Last week, Governor Cuomo signed into law a bill to amend the New York Civil Practice Law and Rules (“CPLR”) to extend the statute of limitations to six years for financial fraud claims brought under the Martin Act.  One of the strongest blue sky laws in the country, New York’s Martin Act gives wide latitude to the state’s Attorney General to investigate and prosecute financial fraud, both criminally and civilly.  The statute is a particularly useful weapon in the state’s arsenal, as it does not require the Attorney General to prove scienter, or fraudulent intent, in order to prevail.

Continue Reading New York Legislature Extends Statute of Limitations for Martin Act Claims

JPMorgan Chase & Co. (“JPMorgan”), the largest U.S. bank based on assets, has agreed to pay a $264 million fine to settle Foreign Corrupt Practices Act (“FCPA”) investigations into its preferential hiring program. The program, known internally as the Sons & Daughters Program, was created by investment bankers at its subsidiary, JPMorgan Securities Asia Pacific

On November 4, the New York State Department of Financial Services (“DFS”) and the Agricultural Bank of China agreed to a Consent Order requiring the bank to pay a $215 million penalty and to install an independent monitor to review the bank’s program for compliance with anti-money laundering laws (“AML”), including the Bank Secrecy Act

With all the news surrounding the SEC’s headline-grabbing prosecution of Lynn Tilton and her firm, Patriarch Partners LLC, it is easy to miss the insurance coverage element of the case.  It is no secret that in recent years, and particularly following the enactment of the Dodd-Frank Act in 2010, the SEC has dedicated more resources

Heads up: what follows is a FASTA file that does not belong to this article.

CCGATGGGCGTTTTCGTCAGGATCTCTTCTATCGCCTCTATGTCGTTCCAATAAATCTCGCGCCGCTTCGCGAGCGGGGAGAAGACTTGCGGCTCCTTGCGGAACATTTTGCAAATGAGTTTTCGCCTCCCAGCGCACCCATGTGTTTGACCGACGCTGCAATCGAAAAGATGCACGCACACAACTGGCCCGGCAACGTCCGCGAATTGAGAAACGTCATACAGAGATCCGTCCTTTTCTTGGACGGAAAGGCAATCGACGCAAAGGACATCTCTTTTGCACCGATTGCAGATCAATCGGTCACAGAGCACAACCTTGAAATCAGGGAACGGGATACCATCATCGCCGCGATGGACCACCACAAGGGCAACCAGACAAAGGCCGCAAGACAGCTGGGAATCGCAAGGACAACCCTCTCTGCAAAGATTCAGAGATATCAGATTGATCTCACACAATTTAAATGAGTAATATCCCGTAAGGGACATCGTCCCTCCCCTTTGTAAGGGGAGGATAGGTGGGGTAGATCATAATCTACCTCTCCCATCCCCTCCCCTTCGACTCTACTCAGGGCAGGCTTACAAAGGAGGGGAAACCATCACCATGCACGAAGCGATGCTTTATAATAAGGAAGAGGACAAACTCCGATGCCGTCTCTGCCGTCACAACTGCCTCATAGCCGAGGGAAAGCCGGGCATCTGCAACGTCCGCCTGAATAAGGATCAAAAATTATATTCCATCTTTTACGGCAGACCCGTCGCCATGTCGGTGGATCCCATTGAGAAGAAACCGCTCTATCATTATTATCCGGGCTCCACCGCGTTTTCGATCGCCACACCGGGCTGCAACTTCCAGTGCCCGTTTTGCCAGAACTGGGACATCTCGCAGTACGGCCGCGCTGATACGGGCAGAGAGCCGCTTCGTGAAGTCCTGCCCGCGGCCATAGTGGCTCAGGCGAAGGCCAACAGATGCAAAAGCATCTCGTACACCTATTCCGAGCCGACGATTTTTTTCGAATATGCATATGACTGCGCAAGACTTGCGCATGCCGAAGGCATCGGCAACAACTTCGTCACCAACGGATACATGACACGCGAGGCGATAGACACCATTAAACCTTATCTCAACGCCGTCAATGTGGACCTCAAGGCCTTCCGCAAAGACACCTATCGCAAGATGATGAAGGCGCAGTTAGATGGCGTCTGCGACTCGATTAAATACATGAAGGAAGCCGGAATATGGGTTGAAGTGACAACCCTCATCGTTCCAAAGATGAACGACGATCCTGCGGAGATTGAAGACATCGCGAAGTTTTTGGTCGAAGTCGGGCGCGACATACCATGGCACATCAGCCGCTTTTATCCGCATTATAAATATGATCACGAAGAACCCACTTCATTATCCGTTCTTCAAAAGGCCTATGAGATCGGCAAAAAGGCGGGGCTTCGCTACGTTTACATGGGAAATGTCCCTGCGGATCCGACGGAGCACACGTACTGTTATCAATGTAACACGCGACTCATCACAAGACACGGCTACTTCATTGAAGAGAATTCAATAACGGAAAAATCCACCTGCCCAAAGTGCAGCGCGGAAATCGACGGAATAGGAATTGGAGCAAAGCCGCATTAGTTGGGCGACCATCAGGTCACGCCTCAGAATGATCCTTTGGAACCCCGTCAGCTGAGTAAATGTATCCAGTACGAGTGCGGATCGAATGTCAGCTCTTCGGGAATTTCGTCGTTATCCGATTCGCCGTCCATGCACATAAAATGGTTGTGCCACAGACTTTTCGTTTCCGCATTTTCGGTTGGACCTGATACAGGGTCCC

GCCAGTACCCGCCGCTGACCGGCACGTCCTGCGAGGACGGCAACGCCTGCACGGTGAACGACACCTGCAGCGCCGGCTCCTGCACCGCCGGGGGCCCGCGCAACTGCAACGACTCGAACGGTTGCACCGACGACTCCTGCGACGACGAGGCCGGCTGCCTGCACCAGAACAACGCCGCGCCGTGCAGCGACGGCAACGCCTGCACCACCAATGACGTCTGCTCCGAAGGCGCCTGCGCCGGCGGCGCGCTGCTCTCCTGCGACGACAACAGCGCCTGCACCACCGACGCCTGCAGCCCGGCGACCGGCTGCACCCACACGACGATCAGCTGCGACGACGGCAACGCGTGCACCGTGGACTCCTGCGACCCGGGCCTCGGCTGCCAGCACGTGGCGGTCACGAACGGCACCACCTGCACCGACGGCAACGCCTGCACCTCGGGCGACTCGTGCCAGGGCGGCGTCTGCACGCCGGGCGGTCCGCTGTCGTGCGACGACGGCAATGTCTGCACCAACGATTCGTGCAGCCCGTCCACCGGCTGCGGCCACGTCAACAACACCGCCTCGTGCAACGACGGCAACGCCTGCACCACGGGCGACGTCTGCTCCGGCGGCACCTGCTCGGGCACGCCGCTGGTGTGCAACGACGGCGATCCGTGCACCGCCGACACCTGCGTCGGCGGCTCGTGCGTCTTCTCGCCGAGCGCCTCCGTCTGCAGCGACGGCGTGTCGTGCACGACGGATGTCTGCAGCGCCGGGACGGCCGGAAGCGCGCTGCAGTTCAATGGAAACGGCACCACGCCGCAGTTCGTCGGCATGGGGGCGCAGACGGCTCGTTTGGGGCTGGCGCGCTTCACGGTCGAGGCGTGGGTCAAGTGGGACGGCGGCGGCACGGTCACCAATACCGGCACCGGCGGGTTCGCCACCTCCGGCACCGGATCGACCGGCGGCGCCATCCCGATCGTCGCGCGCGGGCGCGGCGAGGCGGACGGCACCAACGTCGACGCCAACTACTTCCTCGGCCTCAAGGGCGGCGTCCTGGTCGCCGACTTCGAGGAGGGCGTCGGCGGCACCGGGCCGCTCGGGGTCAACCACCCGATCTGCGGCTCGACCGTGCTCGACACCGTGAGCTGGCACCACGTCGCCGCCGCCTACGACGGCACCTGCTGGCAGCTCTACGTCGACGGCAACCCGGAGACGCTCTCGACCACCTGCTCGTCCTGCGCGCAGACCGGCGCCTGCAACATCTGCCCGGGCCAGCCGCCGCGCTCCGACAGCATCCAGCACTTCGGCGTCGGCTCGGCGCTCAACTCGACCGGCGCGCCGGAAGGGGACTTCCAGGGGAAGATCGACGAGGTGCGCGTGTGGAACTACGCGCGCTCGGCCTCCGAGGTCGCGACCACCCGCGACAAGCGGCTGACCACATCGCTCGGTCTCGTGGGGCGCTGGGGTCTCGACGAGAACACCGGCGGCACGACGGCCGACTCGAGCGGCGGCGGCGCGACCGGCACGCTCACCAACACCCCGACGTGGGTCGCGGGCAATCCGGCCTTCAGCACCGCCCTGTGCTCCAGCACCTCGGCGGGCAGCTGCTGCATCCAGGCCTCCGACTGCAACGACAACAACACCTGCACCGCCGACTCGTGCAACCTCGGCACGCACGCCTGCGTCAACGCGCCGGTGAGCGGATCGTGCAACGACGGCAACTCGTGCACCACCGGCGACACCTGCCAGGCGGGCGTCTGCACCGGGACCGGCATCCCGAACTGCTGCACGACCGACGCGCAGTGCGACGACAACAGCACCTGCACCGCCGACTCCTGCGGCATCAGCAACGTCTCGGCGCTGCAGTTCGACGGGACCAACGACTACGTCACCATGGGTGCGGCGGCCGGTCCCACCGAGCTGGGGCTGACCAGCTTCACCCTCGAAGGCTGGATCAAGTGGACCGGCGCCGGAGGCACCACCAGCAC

On October 21, the China Securities Regulatory Commission (“CSRC”) opened an investigation into six Chinese companies for alleged fraud relating to initial public offerings (“IPOs”).  The six companies under investigation are (1) Longbao Ginseng & Antler Co. (“Longbao”), a biotechnology and pharmaceutical company; (2) Guangdong Guangzhou Daily Media Co., an advertising firm; (3) Ingenious Ene-Carbon

On August 8, Barclays Bank PLC and Barclays Capital Inc. (collectively “Barclays”) reached a $100 million settlement to resolve a 44-state multistate investigation that exposed Barclays’ fraudulent and anticompetitive schemes to manipulate the London Interbank Offered Rate (“LIBOR”) from 2005 to 2009.  The investigation, led by Attorney General Eric T. Schneiderman of New York and

A Connecticut-based trading firm filed a class action lawsuit against 25 large banks, alleging they used their “privileged position” as primary dealers to collude to artificially depress the auction prices of U.S. Treasury securities at the expense of the Treasury and secondary market participants.  According to the complaint, the plaintiff, Torus Capital, LLC, performed a

On July 7, the Southwark Crown Court in London sentenced four former Barclays traders to prison sentences, ranging from just under three years to six and a half years, for their involvement in a conspiracy to manipulate the London InterBank Offered Rate (“LIBOR”) between 2005 and 2007.  This trial was the third in Britain to

Two former Deutsche Bank traders accused of manipulating the London InterBank Offered Rate (“LIBOR”) were indicted by the Department of Justice (“DOJ”) on June 2, 2016. Dubbed “the world’s most important number,” LIBOR is a benchmark for global short-term interest rates that underpins trillions of dollars in mortgages and other debt. The case against the

On April 14, the Department of Justice charged the supervisor of Ramapo, New York (the city’s top elected official), and the former executive director of the Ramapo Local Development Corp. with criminal securities fraud for allegedly defrauding thousands of municipal bond investors.  The charges relate to alleged misstatements and omissions made about Ramapo’s financial condition